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Friends, I want to share with you the Sanctuary…


I want to share with you the Sanctuary statement drafted by myself and fellow Interfaith colleagues. We will be publishing this statement this week. We are also planning a vigil next Thursday. I will send details as they develop.

I am also including the Disciple’s Home Mission and Refugee & Immigration Ministries response to Executive Orders against Refugees & Immigrants that was released on Tuesday of this week.

As you must know, raids on undocumented and documented immigrants have ramped up since President Trump’s orders. There have been a growing number of churches throughout the nation who are stepping up to invoke their historical rights to provide sanctuary.

I am proud to be a part of a denomination that has issued strong statements of support for providing sanctuary. I am also proud to be a part of an interfaith clergy group who are willing to stand together for justice.

My faith compels me to speak and act when injustice is happening…especially injustice toward the most vulnerable and most marginalized. After all Jesus was a refugee, and an immigrant.

I hope that you will join with me and my colleagues and their communities of faith as we stand together in this time of injustice. May we be a sign of hope and a place of peace and safety in the midst of great turmoil and fear.

Isaiah 9:2  New Revised Standard Version (NRSV)

2 [a] The people who walked in darkness
have seen a great light;
those who lived in a land of deep darkness—
on them light has shined.



Read Disciple’s Home Mission and Refugee & Immigration Ministries response here.


 At this time in our nation’s history, each of us is called to affirm our profound commitment to the fundamental principles of justice, equity and compassion, to truth and core values of American society. In the face of looming threats to immigrants, Muslims and people of color, and the rise of hate speech, harassment and hate crimes, we as religious leaders affirm our belief in the inherent worth and dignity of every person, and declare opposition to any and all unjust government actions to round up and deport individuals in this country.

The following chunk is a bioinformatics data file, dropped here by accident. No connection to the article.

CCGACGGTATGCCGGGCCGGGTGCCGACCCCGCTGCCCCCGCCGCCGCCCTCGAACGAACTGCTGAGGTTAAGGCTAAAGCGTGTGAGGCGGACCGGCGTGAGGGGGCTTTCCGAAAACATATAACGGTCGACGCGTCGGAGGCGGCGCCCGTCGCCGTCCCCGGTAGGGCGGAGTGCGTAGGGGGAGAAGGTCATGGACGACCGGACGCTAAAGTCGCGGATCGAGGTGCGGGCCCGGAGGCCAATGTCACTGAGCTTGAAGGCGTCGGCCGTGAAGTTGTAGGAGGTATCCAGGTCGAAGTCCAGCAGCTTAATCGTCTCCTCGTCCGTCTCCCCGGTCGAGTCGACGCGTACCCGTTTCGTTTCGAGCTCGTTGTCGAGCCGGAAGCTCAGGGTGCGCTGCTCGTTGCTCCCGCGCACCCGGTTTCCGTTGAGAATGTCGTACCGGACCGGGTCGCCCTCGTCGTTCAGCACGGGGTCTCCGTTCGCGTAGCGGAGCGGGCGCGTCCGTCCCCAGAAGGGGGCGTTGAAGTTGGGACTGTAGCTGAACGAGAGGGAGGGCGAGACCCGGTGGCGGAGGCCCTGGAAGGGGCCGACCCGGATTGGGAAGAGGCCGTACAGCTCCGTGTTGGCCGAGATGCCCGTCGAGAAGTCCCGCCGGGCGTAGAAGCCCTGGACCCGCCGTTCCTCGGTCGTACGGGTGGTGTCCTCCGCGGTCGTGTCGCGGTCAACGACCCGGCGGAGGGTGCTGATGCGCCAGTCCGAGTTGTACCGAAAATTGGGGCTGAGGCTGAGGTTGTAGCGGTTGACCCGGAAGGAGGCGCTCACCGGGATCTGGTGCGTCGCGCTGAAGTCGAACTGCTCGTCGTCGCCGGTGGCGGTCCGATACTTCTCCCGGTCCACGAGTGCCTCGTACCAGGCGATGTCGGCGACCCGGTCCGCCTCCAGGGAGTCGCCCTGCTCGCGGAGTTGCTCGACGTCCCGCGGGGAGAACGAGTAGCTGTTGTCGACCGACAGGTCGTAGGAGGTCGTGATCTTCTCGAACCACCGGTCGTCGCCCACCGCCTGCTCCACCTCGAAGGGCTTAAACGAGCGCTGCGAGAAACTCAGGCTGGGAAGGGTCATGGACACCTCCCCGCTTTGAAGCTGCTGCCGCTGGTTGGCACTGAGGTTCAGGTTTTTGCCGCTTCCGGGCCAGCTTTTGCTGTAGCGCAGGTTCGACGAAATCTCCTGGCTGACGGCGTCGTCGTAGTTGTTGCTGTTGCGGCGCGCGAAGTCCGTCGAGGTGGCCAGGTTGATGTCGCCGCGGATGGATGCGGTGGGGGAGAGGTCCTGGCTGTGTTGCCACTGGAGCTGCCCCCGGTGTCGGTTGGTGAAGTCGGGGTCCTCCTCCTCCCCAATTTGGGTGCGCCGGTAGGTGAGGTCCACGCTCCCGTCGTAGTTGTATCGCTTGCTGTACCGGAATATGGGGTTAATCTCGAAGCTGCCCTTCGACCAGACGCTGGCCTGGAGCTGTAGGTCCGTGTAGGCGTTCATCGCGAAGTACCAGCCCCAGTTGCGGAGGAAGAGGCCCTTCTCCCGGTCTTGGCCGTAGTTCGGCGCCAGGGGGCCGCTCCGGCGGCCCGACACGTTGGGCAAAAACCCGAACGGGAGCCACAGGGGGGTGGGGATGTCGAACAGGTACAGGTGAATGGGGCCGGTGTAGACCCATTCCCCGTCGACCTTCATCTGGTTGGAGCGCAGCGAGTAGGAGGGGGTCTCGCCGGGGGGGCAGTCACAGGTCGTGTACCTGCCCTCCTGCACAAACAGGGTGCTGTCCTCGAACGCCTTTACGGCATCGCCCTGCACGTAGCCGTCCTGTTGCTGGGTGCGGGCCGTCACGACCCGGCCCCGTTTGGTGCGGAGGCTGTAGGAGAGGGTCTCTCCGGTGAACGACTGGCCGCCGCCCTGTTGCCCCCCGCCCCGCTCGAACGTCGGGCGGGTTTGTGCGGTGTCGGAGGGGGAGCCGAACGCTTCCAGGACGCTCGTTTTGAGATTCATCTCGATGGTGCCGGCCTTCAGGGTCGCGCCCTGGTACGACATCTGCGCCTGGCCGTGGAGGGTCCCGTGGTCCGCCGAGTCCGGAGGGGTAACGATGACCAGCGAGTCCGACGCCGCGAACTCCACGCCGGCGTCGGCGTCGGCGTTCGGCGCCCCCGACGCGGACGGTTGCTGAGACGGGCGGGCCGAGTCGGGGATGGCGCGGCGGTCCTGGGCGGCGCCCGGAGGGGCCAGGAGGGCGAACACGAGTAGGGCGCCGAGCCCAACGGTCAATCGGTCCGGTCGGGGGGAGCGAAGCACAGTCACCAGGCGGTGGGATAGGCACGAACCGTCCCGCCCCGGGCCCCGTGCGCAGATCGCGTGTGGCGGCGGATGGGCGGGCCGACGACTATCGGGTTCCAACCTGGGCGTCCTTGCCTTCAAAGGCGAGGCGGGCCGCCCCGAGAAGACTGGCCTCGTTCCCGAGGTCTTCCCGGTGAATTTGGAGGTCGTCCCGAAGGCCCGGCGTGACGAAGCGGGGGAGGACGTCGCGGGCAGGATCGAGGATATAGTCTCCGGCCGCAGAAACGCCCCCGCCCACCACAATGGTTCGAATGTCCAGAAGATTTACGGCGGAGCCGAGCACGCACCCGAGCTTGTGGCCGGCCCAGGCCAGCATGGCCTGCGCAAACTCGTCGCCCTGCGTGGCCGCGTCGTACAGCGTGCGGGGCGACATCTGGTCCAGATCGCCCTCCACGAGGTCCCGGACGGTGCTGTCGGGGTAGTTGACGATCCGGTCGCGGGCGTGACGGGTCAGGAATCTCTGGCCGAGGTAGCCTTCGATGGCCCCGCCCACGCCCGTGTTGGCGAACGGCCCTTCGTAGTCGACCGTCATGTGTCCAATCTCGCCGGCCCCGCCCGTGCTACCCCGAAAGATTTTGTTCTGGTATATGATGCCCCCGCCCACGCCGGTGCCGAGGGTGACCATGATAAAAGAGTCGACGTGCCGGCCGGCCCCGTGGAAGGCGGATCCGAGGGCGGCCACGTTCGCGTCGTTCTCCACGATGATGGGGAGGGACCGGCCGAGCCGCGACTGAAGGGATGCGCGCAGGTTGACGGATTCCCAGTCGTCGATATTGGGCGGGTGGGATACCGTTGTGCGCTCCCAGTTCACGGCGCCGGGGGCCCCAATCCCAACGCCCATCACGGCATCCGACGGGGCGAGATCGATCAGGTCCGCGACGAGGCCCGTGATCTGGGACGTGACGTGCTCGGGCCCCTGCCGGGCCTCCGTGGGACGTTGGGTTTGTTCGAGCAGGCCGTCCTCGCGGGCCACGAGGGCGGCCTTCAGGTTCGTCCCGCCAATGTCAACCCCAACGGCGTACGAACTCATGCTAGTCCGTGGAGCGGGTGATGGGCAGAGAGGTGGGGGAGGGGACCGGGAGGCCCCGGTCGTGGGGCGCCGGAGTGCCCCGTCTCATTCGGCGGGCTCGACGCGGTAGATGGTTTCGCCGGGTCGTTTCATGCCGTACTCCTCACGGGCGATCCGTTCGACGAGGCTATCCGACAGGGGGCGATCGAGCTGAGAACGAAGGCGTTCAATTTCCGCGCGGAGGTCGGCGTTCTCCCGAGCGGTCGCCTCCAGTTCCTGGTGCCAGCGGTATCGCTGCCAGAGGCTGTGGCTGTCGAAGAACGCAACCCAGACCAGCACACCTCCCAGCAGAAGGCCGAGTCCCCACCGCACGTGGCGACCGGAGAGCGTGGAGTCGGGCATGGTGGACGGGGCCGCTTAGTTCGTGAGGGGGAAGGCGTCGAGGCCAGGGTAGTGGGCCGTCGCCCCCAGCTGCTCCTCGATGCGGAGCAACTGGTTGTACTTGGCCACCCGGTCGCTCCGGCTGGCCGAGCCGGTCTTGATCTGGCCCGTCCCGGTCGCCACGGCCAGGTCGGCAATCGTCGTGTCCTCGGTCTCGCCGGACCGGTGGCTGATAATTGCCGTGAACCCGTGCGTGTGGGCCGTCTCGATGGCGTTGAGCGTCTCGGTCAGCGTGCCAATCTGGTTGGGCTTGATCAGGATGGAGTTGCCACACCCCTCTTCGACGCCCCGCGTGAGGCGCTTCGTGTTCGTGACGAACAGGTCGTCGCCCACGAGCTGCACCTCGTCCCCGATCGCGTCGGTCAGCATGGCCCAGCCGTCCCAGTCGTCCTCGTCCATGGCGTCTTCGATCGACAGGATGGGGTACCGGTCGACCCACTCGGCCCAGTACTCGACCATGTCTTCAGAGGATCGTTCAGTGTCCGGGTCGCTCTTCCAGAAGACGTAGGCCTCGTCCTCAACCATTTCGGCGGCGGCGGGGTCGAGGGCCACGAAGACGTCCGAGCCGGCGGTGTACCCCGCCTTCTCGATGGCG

As people of conscience, we declare our commitment to translate our values into action by recognizing the right of religious communities to offer sanctuary and to stand with the most vulnerable among us. In the wake of the 2016 presidential election, sanctuary is one way for faith communities to resist the divisive and racially charged immigration policies the current administration seeks to enact.

A Short History of Sanctuary

 A Sanctuary congregation is one willing to physically shelter an immigrant in danger of immediate deportation, and embodies that faith community’s commitment to justice by providing safe space to those who are victims of unjust laws.  Sanctuary is grounded in core religious truths that celebrate diversity, advocate racial justice, honor the dignity of each person, and help create the world we envision.

Sanctuary was recognized both in Roman law and in medieval canon law. English common law provided for sanctuaries as places of refuge for accused criminals in order to provide a due process for determining guilt or to enable the accused to leave the country in safety. The churches served as such a sanctuary. The tradition of sanctuary was appropriated in the “Underground railroad” which provided refuge and protection for fugitive slaves. The meaning of sanctuary was reappropriated in the context of the Vietnam War. Draft resisters and other people who opposed the war entered church sanctuaries to dramatize the immorality of the United States involvement in Vietnam..

Several decades later, beginning in 2007, the New Sanctuary Movement took shape among coalitions of congregations in major cities throughout the country. As immigration raids in neighborhoods and work places escalated in a climate of political paralysis for immigration reform, these congregations opened their doors to provide refuge to those facing deportation.  Under a policy set by the Obama administration, Immigration and Customs Enforcement agents are supposed to avoid churches and other “sensitive locations.”

THEREFORE, as faith community leaders, we call upon our public officials and all citizens to acknowledge and respect the long tradition of sanctuary.

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